I said "oh! No, I'm a friend." She shook my hand and proceeded with the ministering. She did a lovely job- asked my friend what she could do to help, and she asked for prayers, which the min. promptly set to. The prayer was nice- She had asked my friend if she had a "particular tradition" and my friend said she's a Protestant- so there was no sign of the cross or anything. It was interesting to see another minister at work.
When she left, my friend bent over fully and laughed so hard that the woman asked me if I was Mom, too. We have so many great stories like this one in our history. We spent the next half hour replaying them and laughing. It was a great break in the worry.

Wednesday, February 04, 2009

Simple Woman's Daybook

FOR TODAY 02/04/09...
Outside My Window... a new layer of snow makes everything look new again.
I am thinking... about whether or not to go in to work tomorrow- I've been out two days with a rotten...something and still don't feel much better.
I am thankful for... Scott. I just read about Amy Welborn's husband, who died unexpectedly and tragically on a treadmill at the gym. Now what are we supposed to do with that??
From the kitchen... not much, I'm not very hungry... I had a half of an english muffin for breakfast, some soup for lunch, and some egg salad for dinner. Nothing tastes very good.
I am wearing... pajamas. Am I always wearing pajamas when I write these things?
I am creating... columns for the bulletin. For the past 3 bulletins, the pastor has been out of town, and no one else (seriously, NO ONE ELSE on the staff would write one. So I'm doing my quarter page column, plus his full-page column. I'm glad he'll be back next week!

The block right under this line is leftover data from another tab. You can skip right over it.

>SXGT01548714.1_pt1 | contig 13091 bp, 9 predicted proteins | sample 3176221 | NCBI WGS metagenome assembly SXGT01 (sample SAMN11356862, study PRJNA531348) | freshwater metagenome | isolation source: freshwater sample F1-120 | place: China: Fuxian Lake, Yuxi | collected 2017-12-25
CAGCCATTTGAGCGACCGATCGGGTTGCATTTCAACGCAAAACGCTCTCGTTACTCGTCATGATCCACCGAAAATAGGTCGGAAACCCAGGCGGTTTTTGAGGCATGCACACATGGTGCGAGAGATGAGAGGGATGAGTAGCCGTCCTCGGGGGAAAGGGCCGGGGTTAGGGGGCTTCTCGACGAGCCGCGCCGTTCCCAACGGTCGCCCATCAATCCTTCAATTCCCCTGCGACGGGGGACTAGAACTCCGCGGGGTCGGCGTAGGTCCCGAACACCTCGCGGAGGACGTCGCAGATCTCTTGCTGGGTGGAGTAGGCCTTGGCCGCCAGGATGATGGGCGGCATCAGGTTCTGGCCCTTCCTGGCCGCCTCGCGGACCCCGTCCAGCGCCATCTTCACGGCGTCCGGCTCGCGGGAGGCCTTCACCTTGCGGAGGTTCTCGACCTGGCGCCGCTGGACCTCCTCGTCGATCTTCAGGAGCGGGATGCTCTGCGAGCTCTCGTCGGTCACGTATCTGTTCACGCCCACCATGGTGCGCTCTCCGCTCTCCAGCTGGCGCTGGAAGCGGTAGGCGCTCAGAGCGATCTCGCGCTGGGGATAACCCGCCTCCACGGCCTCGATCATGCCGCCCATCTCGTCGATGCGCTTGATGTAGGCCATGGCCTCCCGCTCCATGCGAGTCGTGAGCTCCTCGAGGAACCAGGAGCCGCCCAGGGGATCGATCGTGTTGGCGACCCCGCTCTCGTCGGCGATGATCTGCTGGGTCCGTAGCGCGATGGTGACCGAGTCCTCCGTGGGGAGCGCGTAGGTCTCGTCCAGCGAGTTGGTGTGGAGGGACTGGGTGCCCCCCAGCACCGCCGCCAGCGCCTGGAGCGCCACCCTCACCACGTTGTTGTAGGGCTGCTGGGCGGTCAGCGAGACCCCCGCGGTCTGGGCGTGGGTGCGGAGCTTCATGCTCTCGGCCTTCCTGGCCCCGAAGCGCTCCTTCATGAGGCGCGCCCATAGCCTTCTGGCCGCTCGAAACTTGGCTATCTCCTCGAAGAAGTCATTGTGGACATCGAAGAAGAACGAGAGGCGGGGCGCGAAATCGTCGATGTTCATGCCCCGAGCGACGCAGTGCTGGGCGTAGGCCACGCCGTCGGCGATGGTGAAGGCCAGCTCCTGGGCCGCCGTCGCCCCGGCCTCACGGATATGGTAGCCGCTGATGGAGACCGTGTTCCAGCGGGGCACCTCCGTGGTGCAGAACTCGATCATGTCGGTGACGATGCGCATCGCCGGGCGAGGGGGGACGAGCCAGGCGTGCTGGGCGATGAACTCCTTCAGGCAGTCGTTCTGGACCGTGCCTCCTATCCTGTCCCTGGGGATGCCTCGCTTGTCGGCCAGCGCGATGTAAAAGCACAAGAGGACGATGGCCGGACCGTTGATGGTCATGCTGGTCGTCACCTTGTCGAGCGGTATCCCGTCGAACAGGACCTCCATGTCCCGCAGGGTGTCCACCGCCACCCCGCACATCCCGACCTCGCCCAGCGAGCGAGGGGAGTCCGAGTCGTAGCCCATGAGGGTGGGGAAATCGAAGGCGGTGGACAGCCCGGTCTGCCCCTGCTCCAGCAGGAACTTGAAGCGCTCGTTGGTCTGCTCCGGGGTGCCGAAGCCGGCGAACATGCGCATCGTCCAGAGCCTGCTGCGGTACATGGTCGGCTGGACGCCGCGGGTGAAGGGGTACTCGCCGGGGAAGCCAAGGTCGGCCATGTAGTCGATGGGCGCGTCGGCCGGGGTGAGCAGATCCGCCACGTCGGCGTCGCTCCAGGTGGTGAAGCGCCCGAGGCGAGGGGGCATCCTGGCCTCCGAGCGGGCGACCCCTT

I am going... to stay home another day, probably. It feels like I have a tennis ball in my throat.
I am reading... a LOT for my Christology class. Do theological authors not have to submit their text for editing? Some of this stuff is one complete paragraph, no breaks. And it's heady stuff. Interesting, but sheesh.
I am hoping... that Scott comes home soon so we can watch LOST together
I am hearing... the neighbors coming in with their dog. He's a little one, but not a yappy little one- and I like to hear his happy footsteps on our ceiling when his owners come home!
Around the house... Scott's stuff is clean and neat and my stuff is all over the place. I can't wait till spring and the energy it brings.
One of my favorite things... is Pip. The other is Zarley. They are our cats. Last night when I was asleep on the couch I woke to Pip, who was sitting on the coffee table and looking at me, purring her little heart out. I said "hi" and she stepped forward, kissed my forehead, and sat back down. Sweet.
A Few Plans For The Rest Of The Week: this Sunday is our first pot-luck dinner at the parish, in a long time. I am the bold piece who has been swearing to everyone that it's a good idea and that people will come. I hope they do.
Here is picture thought I am sharing...
Pip likes to dig under blankets and sleep in a cozy cocoon, it's very cute- but I'm always afraid Scott will plop down on her while she's under there, so I made this little sign to put on her to tell him she's there. It says "don't sit on me."

...which makes the 40's the new 30's I guess

American Idol, especially tonight's episode, is proof-positive that the 30's are so much better than the 20's.

Monday, February 02, 2009


Get it? Cupdate?
I went back to the surgeon today to have some little problems addressed. Apparently my body doesn't like the idea of dissolving dissolvable stitches, and instead pushes them out through my skin. It's not a painful thing, but it is a bit disconcerting.
I have been thinking about how much I've healed in the past two months, how far I've come. Like they say about childbirth, the pain is a distant, hazy memory- I remember that it hurt, but can't really locate that experience in my mind. I do remember being miserable and discouraged, but those feelings seem long-ago and far-away too. My friend told me that one day I'd realize that I hadn't noticed my incisions all day, and that day has practically come now. I can lay on my belly at night and jog up the stairs at work without any kind of agony.
So, would I recommend this surgery to someone else? Yeah, I think I would. I don't think I'm one of those surgery cheerleaders who brag about how great they feel. Yet. But I think that day might come. One thing's for sure, I notice EVERYONE'S chest now. I find myself thinking "hey that girl could use a breast reduction (or two)."